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Botox
Botulinum toxin, or botulinum neurotoxin (BoNT), is a neurotoxic protein produced by the bacterium '' Clostridium botulinum'' and related species. It prevents the release of the neurotransmitter acetylcholine from axon endings at the neuromuscular junction, thus causing flaccid paralysis. The toxin causes the disease botulism. The toxin is also used commercially for medical and cosmetic purposes. The seven main types of botulinum toxin are named types A to G (A, B, C1, C2, D, E, F and G). New types are occasionally found. Types A and B are capable of causing disease in humans, and are also used commercially and medically. Types C–G are less common; types E and F can cause disease in humans, while the other types cause disease in other animals. Botulinum toxins are among the most potent toxins known. Intoxication can occur naturally as a result of either wound or intestinal infection or by ingesting formed toxin in food. The estimated human lethal dose of type A toxin is 1 ...
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Achalasia
Esophageal achalasia, often referred to simply as achalasia, is a failure of smooth muscle fibers to relax, which can cause the lower esophageal sphincter to remain closed. Without a modifier, "achalasia" usually refers to achalasia of the esophagus. Achalasia can happen at various points along the gastrointestinal tract; achalasia of the rectum, for instance, may occur in Hirschsprung's disease. The lower esophageal sphincter is a muscle between the esophagus and stomach that opens when food comes in. It closes to avoid stomach acids from coming back up. A fully understood cause to the disease is unknown, as are factors that increase the risk of its appearance. Suggestions of a genetically transmittable form of achalasia exist, but this is neither fully understood, nor agreed upon. Esophageal achalasia is an esophageal motility disorder involving the smooth muscle layer of the esophagus and the lower esophageal sphincter (LES). It is characterized by incomplete LES relaxatio ...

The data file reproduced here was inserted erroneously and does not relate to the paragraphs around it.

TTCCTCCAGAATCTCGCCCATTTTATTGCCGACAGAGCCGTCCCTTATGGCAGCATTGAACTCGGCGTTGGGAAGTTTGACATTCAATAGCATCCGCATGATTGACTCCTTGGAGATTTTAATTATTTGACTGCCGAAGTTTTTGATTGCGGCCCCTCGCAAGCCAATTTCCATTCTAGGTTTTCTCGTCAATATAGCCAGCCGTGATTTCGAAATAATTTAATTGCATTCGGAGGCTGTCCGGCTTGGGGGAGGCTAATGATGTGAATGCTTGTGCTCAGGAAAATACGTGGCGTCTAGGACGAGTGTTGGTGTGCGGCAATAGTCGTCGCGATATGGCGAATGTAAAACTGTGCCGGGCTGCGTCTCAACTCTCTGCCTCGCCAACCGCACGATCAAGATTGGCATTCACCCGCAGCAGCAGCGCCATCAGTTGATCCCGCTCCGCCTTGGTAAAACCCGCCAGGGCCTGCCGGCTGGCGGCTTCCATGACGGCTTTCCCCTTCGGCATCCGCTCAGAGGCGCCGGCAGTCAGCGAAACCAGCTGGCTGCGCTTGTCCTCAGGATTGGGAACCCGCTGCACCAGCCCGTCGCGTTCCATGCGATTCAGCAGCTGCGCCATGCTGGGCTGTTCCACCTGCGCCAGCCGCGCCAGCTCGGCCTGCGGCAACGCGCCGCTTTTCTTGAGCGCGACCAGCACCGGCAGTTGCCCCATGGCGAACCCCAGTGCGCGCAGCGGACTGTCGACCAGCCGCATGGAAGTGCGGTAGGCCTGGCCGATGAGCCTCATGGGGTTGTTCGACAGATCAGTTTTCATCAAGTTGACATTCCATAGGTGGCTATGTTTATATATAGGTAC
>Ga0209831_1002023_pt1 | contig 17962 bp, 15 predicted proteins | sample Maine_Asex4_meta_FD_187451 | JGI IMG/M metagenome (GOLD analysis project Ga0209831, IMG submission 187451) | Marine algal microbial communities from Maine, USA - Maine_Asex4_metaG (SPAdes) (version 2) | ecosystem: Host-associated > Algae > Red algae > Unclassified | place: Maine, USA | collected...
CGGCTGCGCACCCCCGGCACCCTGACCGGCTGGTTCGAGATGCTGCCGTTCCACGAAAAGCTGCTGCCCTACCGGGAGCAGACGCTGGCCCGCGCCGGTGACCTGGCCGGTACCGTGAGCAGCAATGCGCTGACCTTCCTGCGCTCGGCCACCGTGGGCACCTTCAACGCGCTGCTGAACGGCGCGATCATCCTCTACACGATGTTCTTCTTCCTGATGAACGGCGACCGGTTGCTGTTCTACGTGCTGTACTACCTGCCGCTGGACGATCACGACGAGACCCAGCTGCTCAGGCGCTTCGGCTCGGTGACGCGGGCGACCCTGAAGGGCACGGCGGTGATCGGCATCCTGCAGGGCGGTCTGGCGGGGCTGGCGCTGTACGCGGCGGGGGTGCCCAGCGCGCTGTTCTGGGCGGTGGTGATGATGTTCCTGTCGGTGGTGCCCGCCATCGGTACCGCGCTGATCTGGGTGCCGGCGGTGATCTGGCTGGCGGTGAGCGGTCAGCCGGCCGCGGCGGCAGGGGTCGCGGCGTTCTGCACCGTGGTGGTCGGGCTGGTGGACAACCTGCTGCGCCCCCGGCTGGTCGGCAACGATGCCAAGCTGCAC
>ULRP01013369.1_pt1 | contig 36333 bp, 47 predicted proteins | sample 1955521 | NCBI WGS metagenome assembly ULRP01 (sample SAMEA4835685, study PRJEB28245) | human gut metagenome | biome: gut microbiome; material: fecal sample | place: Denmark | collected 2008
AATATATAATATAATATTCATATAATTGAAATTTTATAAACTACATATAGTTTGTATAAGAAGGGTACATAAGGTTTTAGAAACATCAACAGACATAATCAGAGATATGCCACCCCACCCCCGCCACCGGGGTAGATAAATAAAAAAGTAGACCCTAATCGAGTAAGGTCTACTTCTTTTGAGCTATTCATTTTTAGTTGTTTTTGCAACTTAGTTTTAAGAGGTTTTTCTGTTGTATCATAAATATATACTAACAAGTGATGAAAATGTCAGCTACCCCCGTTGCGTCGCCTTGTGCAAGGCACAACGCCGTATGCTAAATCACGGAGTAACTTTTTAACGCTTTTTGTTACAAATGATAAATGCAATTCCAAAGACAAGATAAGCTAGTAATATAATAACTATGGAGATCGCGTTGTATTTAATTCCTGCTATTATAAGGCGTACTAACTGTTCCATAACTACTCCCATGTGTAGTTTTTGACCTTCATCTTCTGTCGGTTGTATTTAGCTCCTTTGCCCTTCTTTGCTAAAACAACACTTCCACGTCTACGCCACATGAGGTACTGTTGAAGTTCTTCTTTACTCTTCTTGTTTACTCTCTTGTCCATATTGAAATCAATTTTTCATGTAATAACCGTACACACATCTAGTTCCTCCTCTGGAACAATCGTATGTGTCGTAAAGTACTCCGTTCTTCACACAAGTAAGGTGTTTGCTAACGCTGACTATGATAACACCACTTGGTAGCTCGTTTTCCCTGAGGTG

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Vaginismus
Vaginismus is a condition in which involuntary muscle spasm interferes with vaginal intercourse or other penetration of the vagina. This often results in pain with attempts at sex. Often, it begins when vaginal intercourse is first attempted. The formal diagnostic criteria specifically requires interference during vaginal intercourse and a desire for intercourse. However, the term ''vaginismus'' is sometimes used more broadly to refer to any muscle spasms occurring during the insertion of some or all types of objects into the vagina, sexually motivated or otherwise, including the usage of speculums and tampons. The underlying cause is generally a fear that penetration will hurt. Risk factors include a history of sexual assault, endometriosis, vaginitis, or a prior episiotomy. Diagnosis is based on the symptoms and examination. It requires there to be no anatomical or physical problems and a desire for penetration on the part of the woman. Treatment may include behavior t ...
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Botulism
Botulism is a rare and potentially fatal illness caused by a toxin produced by the bacterium ''Clostridium botulinum''. The disease begins with weakness, blurred vision, feeling tired, and trouble speaking. This may then be followed by weakness of the arms, chest muscles, and legs. Vomiting, swelling of the abdomen, and diarrhea may also occur. The disease does not usually affect consciousness or cause a fever. Botulism can be spread in several ways. The bacterial spores which cause it are common in both soil and water. They produce the botulinum toxin when exposed to low oxygen levels and certain temperatures. Foodborne botulism happens when food containing the toxin is eaten. Infant botulism happens when the bacteria develops in the intestines and releases the toxin. This typically only occurs in children less than six months old, as protective mechanisms develop after that time. Wound botulism is found most often among those who inject street drugs. In this situation, sp ...
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Neuromuscular Junction